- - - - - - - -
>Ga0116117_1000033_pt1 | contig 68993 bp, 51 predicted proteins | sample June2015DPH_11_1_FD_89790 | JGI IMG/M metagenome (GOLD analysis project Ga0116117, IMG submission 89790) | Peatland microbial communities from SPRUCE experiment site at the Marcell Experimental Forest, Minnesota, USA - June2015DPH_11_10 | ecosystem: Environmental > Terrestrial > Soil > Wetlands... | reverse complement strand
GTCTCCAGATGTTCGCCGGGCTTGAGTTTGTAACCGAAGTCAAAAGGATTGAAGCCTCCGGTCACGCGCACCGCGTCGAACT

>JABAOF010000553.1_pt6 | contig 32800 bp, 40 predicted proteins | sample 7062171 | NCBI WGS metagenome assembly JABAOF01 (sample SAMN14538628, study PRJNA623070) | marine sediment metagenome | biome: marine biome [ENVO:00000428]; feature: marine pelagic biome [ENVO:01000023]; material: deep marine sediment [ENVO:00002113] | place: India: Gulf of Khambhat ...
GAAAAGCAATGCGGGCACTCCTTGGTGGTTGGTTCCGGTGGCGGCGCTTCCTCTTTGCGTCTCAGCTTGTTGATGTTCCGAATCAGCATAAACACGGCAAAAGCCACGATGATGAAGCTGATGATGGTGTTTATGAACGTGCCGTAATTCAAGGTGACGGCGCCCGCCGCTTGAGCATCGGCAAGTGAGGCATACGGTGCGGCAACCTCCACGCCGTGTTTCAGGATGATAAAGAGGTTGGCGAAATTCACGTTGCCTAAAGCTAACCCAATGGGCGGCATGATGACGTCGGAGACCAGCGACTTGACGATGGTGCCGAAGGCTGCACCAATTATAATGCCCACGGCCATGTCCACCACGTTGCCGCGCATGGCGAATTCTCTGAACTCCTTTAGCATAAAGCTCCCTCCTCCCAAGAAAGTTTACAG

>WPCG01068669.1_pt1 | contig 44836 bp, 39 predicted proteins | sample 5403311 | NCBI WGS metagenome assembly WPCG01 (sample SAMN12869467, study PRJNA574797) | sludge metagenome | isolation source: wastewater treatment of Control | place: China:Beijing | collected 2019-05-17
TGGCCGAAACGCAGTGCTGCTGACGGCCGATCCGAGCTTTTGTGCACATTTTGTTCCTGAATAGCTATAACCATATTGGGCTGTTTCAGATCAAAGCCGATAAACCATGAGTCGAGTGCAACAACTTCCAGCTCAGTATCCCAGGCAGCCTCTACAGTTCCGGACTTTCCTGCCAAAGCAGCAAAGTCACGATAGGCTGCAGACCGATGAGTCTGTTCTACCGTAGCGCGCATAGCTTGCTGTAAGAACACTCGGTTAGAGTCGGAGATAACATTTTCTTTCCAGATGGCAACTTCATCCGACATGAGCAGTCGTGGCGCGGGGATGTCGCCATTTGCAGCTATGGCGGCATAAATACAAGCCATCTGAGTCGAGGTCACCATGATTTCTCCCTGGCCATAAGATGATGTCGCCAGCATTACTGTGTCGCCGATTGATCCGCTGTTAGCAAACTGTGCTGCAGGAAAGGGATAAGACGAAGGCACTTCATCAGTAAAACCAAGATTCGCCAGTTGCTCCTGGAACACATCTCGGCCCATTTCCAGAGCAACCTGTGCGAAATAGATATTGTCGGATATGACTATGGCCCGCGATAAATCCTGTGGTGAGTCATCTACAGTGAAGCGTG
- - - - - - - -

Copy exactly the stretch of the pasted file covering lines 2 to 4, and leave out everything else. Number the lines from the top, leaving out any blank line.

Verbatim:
GTCTCCAGATGTTCGCCGGGCTTGAGTTTGTAACCGAAGTCAAAAGGATTGAAGCCTCCGGTCACGCGCACCGCGTCGAACT

>JABAOF010000553.1_pt6 | contig 32800 bp, 40 predicted proteins | sample 7062171 | NCBI WGS metagenome assembly JABAOF01 (sample SAMN14538628, study PRJNA623070) | marine sediment metagenome | biome: marine biome [ENVO:00000428]; feature: marine pelagic biome [ENVO:01000023]; material: deep marine sediment [ENVO:00002113] | place: India: Gulf of Khambhat ...
GAAAAGCAATGCGGGCACTCCTTGGTGGTTGGTTCCGGTGGCGGCGCTTCCTCTTTGCGTCTCAGCTTGTTGATGTTCCGAATCAGCATAAACACGGCAAAAGCCACGATGATGAAGCTGATGATGGTGTTTATGAACGTGCCGTAATTCAAGGTGACGGCGCCCGCCGCTTGAGCATCGGCAAGTGAGGCATACGGTGCGGCAACCTCCACGCCGTGTTTCAGGATGATAAAGAGGTTGGCGAAATTCACGTTGCCTAAAGCTAACCCAATGGGCGGCATGATGACGTCGGAGACCAGCGACTTGACGATGGTGCCGAAGGCTGCACCAATTATAATGCCCACGGCCATGTCCACCACGTTGCCGCGCATGGCGAATTCTCTGAACTCCTTTAGCATAAAGCTCCCTCCTCCCAAGAAAGTTTACAG